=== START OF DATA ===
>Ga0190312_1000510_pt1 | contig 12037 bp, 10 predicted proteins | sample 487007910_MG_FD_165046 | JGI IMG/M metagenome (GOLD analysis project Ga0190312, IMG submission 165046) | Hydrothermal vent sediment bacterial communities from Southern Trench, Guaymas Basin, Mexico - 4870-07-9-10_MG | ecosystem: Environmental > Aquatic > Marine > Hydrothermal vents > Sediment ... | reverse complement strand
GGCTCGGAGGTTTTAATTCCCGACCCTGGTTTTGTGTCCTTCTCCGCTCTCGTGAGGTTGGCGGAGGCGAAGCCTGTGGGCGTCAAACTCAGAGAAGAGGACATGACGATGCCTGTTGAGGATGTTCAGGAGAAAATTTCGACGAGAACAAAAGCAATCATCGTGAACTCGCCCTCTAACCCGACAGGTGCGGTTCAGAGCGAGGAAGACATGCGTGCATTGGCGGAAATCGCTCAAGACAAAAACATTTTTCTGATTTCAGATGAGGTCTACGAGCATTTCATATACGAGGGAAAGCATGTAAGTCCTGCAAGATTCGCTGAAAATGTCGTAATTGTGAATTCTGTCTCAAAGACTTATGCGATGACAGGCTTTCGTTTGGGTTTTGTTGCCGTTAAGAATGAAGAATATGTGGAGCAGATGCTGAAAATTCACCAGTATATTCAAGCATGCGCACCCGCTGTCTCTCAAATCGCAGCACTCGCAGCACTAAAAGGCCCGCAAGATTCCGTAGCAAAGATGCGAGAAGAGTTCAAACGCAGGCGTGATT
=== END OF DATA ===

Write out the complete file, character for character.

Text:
>Ga0190312_1000510_pt1 | contig 12037 bp, 10 predicted proteins | sample 487007910_MG_FD_165046 | JGI IMG/M metagenome (GOLD analysis project Ga0190312, IMG submission 165046) | Hydrothermal vent sediment bacterial communities from Southern Trench, Guaymas Basin, Mexico - 4870-07-9-10_MG | ecosystem: Environmental > Aquatic > Marine > Hydrothermal vents > Sediment ... | reverse complement strand
GGCTCGGAGGTTTTAATTCCCGACCCTGGTTTTGTGTCCTTCTCCGCTCTCGTGAGGTTGGCGGAGGCGAAGCCTGTGGGCGTCAAACTCAGAGAAGAGGACATGACGATGCCTGTTGAGGATGTTCAGGAGAAAATTTCGACGAGAACAAAAGCAATCATCGTGAACTCGCCCTCTAACCCGACAGGTGCGGTTCAGAGCGAGGAAGACATGCGTGCATTGGCGGAAATCGCTCAAGACAAAAACATTTTTCTGATTTCAGATGAGGTCTACGAGCATTTCATATACGAGGGAAAGCATGTAAGTCCTGCAAGATTCGCTGAAAATGTCGTAATTGTGAATTCTGTCTCAAAGACTTATGCGATGACAGGCTTTCGTTTGGGTTTTGTTGCCGTTAAGAATGAAGAATATGTGGAGCAGATGCTGAAAATTCACCAGTATATTCAAGCATGCGCACCCGCTGTCTCTCAAATCGCAGCACTCGCAGCACTAAAAGGCCCGCAAGATTCCGTAGCAAAGATGCGAGAAGAGTTCAAACGCAGGCGTGATT